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The Digitization Revolution: New Discoveries From Old Collections

Arkansas Natural Heritage Commission - Wednesday, January 29, 2020
by Theo Witsell

In 1999, when I was wrapping up an undergraduate degree in botany, most of the professional botanists in the state got together and formed a working group called the Arkansas Vascular Flora Committee. This committee came together around the common goal of compiling an updated checklist (and later an atlas) of all the wild plants known from the state, a project that I was fortunate to get to work on early in my career here at the ANHC.

For a species to appear on an official list of this sort, there must be some kind of verifiable documentation, or “hard evidence,” of its occurrence in a specific place, and not just a verbal report that someone saw it somewhere. The standard level of documentation is the citation of a “voucher specimen” deposited in an herbarium. This connection of a report to a physical herbarium specimen allows other researchers to examine that specimen, confirm its identification, and verify the information contained on the specimen’s label.

Back when we worked on the checklist and atlas, almost no specimens were digitized and very few herbaria had even written a list of their holdings. At that time, if you wanted to know what was in a particular herbarium you would have to travel there and go through the collection cabinet by cabinet, a process that could take weeks in a large collection. The costs and time required to do this made it untenable beyond the few collections housed in or near Arkansas, so the original checklist and atlas were based primarily on specimens here in the state.

Fast forward to 2020, and it’s a whole different world thanks to the efforts of the SouthEast Regional Network of Expertise and Collections (SERNEC) and other regional consortia of herbaria. SERNEC, a consortium of 233 herbaria (of which ANHC is a member) in 14 states, is the Southeast U.S. regional hub of an even larger effort to digitize all the world’s plant specimens and make them available online. We’re basically creating one big virtual herbarium where any researcher can log in on a computer and examine high resolution images of specimens of interest; it is difficult to overstate how much this resource is revolutionizing the study of botany.

As of January 2020, there are nearly 236,000 specimen records from Arkansas available through the SERNEC portal, with more being added regularly. However, only about 127,000 of those are located here in Arkansas herbaria. We had a pretty good idea of what specimens were housed in-state from the work on the checklist and atlas, but the 109,000 specimens from Arkansas housed in the out-of-state institutions that are now accessible contain a treasure trove of new data. We are learning so much that we didn’t know about the flora of Arkansas from our ongoing processing of this dataset. It has revealed species that we didn’t know occurred in Arkansas, improved our understanding of the range and habitat needs of many species, and alerted us to many occurrences of species of conservation concern that we didn’t know about. There are many examples I could highlight, but here is one of my favorites:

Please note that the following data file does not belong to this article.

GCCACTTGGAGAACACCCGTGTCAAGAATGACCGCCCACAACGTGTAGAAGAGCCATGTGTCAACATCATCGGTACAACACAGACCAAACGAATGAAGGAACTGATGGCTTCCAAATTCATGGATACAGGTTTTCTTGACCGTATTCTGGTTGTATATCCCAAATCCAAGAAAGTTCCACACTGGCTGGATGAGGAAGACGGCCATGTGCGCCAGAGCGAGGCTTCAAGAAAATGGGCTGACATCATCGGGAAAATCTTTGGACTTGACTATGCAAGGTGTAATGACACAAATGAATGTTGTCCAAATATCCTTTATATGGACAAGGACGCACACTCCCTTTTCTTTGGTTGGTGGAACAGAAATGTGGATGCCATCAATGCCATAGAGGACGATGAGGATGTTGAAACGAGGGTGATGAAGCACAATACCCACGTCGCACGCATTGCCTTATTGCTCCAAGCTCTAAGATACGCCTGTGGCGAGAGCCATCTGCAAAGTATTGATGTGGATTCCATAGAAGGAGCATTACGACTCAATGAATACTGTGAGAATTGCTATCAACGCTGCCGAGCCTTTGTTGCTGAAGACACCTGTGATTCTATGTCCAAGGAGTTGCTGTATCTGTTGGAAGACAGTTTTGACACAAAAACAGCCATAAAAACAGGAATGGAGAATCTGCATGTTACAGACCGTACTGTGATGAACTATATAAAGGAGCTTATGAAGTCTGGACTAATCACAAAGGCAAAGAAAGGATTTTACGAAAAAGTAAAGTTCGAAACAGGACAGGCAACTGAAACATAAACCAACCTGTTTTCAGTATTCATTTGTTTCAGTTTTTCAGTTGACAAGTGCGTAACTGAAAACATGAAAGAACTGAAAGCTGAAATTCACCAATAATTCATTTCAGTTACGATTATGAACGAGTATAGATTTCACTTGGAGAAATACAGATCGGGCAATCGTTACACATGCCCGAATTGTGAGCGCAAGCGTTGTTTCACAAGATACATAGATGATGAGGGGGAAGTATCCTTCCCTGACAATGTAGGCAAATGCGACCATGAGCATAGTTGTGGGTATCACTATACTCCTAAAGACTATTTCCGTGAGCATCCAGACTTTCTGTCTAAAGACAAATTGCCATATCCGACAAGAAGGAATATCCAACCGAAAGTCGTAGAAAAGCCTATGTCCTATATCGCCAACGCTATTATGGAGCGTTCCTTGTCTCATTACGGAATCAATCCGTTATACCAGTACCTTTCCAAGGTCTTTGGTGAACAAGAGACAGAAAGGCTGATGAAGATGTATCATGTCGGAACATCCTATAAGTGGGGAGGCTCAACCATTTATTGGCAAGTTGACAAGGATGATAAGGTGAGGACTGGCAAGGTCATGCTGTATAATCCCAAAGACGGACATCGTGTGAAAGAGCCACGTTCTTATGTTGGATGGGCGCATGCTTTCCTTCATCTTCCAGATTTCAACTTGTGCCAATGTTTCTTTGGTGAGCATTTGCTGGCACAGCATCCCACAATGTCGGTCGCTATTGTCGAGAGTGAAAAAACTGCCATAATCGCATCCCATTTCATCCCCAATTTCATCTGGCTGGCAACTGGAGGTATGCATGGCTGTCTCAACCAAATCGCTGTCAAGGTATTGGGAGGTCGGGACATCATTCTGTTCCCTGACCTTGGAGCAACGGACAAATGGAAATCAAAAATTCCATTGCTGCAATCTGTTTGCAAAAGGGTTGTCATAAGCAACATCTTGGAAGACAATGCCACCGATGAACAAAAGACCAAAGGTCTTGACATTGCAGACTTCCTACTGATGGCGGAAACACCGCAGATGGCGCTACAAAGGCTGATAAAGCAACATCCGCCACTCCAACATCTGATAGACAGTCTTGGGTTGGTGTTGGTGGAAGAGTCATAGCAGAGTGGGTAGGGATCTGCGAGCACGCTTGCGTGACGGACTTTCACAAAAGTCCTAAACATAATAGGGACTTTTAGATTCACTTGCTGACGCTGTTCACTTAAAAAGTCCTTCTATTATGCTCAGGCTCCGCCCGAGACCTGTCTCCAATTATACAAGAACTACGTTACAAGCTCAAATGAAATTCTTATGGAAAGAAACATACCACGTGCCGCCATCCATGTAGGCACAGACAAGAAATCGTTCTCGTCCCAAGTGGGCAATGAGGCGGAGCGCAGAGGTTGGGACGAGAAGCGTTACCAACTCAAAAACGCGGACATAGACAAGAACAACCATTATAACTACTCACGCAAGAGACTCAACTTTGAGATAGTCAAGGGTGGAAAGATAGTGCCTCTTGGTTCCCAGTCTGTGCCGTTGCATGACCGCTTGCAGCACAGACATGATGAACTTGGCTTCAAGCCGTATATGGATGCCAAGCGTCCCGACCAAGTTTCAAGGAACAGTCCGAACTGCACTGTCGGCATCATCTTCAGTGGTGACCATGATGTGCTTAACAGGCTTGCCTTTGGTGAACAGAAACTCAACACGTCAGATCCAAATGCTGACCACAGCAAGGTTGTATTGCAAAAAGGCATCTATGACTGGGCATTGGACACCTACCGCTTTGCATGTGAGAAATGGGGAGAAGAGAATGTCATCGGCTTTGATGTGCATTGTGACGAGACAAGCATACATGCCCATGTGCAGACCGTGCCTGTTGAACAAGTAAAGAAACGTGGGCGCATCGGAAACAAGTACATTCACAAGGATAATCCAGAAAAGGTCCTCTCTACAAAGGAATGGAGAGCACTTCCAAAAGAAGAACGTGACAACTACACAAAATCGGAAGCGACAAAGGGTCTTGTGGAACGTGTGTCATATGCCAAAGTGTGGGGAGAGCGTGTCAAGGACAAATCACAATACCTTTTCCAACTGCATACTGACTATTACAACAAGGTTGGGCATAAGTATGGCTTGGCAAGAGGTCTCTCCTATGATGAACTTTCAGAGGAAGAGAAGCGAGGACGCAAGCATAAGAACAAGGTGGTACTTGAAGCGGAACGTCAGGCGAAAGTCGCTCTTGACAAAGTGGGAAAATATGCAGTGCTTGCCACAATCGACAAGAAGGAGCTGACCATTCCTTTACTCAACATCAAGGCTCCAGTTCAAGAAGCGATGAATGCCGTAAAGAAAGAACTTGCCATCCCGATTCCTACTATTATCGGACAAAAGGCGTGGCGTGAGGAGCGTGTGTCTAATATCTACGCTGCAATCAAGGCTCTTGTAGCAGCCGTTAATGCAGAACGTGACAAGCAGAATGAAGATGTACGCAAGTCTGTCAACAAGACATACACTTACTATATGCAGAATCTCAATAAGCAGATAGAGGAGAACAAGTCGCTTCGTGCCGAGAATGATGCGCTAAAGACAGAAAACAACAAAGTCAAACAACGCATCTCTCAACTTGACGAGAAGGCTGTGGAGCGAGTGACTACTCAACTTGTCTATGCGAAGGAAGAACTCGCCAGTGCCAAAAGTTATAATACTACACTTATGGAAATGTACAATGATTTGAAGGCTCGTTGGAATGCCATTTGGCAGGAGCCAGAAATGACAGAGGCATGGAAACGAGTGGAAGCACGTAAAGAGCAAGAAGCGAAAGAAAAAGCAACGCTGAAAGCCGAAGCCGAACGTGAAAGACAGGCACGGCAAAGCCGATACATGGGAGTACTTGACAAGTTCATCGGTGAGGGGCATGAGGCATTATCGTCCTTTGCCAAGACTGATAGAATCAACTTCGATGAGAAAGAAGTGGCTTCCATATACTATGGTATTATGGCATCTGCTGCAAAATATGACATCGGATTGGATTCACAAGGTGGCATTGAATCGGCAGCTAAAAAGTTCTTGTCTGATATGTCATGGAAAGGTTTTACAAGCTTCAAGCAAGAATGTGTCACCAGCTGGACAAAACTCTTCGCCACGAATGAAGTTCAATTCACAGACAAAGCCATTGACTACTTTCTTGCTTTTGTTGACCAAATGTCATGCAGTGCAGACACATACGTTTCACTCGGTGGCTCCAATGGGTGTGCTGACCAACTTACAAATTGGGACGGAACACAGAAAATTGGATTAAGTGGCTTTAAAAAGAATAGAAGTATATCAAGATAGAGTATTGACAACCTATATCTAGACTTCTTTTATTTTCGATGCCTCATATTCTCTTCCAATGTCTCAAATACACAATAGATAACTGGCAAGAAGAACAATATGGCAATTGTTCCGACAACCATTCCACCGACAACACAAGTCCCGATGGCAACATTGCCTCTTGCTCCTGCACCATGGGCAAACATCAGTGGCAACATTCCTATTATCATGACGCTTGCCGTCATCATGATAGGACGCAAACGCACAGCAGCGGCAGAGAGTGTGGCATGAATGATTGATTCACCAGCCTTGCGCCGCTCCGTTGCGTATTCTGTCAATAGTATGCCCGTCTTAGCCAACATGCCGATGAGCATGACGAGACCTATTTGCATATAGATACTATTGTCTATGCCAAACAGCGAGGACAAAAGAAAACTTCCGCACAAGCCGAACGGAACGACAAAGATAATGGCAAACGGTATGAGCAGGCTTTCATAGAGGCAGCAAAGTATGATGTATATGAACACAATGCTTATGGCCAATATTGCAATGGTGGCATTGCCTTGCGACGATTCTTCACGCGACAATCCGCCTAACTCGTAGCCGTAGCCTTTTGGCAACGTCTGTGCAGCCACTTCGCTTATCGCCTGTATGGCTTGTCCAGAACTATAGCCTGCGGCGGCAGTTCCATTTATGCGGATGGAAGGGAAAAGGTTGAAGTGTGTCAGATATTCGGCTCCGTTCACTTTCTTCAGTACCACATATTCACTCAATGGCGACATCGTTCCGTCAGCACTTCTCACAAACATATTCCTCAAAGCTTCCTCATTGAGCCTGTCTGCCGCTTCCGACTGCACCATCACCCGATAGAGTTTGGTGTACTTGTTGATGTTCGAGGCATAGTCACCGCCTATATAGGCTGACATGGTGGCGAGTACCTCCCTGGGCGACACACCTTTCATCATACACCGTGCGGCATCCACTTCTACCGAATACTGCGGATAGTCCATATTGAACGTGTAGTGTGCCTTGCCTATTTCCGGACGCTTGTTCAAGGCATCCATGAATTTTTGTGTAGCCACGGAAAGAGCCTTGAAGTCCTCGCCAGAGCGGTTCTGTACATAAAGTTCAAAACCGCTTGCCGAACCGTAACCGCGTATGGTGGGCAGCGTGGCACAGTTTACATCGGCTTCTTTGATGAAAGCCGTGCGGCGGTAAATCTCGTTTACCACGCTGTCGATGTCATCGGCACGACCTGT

In early 2018, I conducted a search on the SERNEC portal for all grass specimens known from Bradley County. In the search results were records of two species, Kissimmee water grass (Paspalidium geminatum) and Eaton’s rosette grass (Dichanthelium spretum), neither of which we knew occurred in Arkansas. The specimens were collected on the same trip in 1988 from rare saline marsh habitat at Warren Prairie Natural Area (NA) and are stored in herbaria at the University of South Alabama, the University of South Carolina, and the Botanical Research Institute of Texas.

After carefully examining images of these specimens, and confirming their identification, I made a trip down to Warren Prairie NA to see if I could find them in the field. Sure enough, after a little looking, I found robust populations of both species, right where they had been documented 30 years before. Both species, and their habitat, were thriving. It turns out that the specimens were collected by a former ANHC staff member and sent to an expert for identification. Between the time that the specimens were sent off and the identified specimens were distributed, that ANHC employee had taken a job in another state and word never made it back about the grasses. Both are considered rare natives here and are restricted to a rare habitat, which makes them species of state conservation concern. In addition, their only known sites in the state are under our care on a state natural area.

Photos: Top - University of South Alabama specimen of Kissimmee water grass (Paspalidium geminatum) collected in 1988 at Warren Prairie NA. Botanists in Arkansas were not aware that this species occurred in the state until this specimen was digitized and made available on the SERNEC portal.
Bottom - Former ANHC Intern Ben Benton in a stand of Kissimmee water grass (Paspalidium geminatum) at Warren Prairie NA in 2018. Photo by Theo Witsell.
At left - Closeup of Kissimmee water grass (Paspalidium geminatum) at Warren Prairie NA in 2018. Photo by Theo Witsell.



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